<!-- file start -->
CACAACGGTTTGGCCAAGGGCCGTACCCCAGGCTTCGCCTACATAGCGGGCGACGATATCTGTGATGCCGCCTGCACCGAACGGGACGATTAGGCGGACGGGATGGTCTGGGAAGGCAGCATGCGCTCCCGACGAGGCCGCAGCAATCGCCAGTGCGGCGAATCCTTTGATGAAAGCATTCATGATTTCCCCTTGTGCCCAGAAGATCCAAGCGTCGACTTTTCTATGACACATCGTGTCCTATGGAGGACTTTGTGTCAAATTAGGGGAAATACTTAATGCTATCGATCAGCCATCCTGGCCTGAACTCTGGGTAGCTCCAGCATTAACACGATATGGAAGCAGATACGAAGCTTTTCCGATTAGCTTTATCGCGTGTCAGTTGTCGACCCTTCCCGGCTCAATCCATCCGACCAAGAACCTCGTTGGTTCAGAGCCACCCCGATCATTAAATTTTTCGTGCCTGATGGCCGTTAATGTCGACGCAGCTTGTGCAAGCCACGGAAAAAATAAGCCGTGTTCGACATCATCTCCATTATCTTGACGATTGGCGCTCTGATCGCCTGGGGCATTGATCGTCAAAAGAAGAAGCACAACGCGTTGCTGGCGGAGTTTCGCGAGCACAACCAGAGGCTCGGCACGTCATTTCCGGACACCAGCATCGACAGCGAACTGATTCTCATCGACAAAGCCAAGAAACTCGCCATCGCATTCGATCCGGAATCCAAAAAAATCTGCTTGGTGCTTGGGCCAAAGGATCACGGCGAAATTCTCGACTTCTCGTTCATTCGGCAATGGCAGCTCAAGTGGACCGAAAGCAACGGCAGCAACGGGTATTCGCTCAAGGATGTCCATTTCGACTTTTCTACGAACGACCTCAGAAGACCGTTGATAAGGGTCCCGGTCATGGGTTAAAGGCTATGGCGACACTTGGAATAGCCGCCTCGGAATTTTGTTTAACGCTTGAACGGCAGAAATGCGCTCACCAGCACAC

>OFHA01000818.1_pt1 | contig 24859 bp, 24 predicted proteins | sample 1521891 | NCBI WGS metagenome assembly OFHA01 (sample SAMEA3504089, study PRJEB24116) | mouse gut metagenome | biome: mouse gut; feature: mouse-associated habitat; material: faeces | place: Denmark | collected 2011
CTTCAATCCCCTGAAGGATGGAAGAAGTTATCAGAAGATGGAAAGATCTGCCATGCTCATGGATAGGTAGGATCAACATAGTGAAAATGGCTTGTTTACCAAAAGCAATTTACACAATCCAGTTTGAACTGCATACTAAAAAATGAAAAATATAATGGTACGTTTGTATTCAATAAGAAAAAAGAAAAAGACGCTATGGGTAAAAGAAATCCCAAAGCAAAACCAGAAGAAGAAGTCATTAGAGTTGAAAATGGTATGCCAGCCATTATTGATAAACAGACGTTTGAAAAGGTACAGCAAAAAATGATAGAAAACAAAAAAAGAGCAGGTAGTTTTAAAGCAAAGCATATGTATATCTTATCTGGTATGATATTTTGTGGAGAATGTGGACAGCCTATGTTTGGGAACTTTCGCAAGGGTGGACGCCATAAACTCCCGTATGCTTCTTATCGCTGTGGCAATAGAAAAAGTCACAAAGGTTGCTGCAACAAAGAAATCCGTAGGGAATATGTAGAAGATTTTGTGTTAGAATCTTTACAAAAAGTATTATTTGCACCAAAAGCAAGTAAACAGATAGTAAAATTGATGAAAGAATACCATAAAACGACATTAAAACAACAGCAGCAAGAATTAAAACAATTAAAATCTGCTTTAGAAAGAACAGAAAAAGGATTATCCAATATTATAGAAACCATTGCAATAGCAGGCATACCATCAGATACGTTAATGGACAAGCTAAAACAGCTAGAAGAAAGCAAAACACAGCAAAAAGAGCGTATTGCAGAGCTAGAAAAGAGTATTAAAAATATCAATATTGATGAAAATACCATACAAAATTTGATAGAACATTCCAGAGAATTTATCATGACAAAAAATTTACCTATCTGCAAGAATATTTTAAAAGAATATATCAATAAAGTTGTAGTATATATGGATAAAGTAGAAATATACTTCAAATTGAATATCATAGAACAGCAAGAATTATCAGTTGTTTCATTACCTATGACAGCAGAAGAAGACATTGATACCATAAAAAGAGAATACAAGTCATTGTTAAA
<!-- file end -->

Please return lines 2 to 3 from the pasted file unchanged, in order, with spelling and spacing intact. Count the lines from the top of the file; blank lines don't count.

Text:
>OFHA01000818.1_pt1 | contig 24859 bp, 24 predicted proteins | sample 1521891 | NCBI WGS metagenome assembly OFHA01 (sample SAMEA3504089, study PRJEB24116) | mouse gut metagenome | biome: mouse gut; feature: mouse-associated habitat; material: faeces | place: Denmark | collected 2011
CTTCAATCCCCTGAAGGATGGAAGAAGTTATCAGAAGATGGAAAGATCTGCCATGCTCATGGATAGGTAGGATCAACATAGTGAAAATGGCTTGTTTACCAAAAGCAATTTACACAATCCAGTTTGAACTGCATACTAAAAAATGAAAAATATAATGGTACGTTTGTATTCAATAAGAAAAAAGAAAAAGACGCTATGGGTAAAAGAAATCCCAAAGCAAAACCAGAAGAAGAAGTCATTAGAGTTGAAAATGGTATGCCAGCCATTATTGATAAACAGACGTTTGAAAAGGTACAGCAAAAAATGATAGAAAACAAAAAAAGAGCAGGTAGTTTTAAAGCAAAGCATATGTATATCTTATCTGGTATGATATTTTGTGGAGAATGTGGACAGCCTATGTTTGGGAACTTTCGCAAGGGTGGACGCCATAAACTCCCGTATGCTTCTTATCGCTGTGGCAATAGAAAAAGTCACAAAGGTTGCTGCAACAAAGAAATCCGTAGGGAATATGTAGAAGATTTTGTGTTAGAATCTTTACAAAAAGTATTATTTGCACCAAAAGCAAGTAAACAGATAGTAAAATTGATGAAAGAATACCATAAAACGACATTAAAACAACAGCAGCAAGAATTAAAACAATTAAAATCTGCTTTAGAAAGAACAGAAAAAGGATTATCCAATATTATAGAAACCATTGCAATAGCAGGCATACCATCAGATACGTTAATGGACAAGCTAAAACAGCTAGAAGAAAGCAAAACACAGCAAAAAGAGCGTATTGCAGAGCTAGAAAAGAGTATTAAAAATATCAATATTGATGAAAATACCATACAAAATTTGATAGAACATTCCAGAGAATTTATCATGACAAAAAATTTACCTATCTGCAAGAATATTTTAAAAGAATATATCAATAAAGTTGTAGTATATATGGATAAAGTAGAAATATACTTCAAATTGAATATCATAGAACAGCAAGAATTATCAGTTGTTTCATTACCTATGACAGCAGAAGAAGACATTGATACCATAAAAAGAGAATACAAGTCATTGTTAAA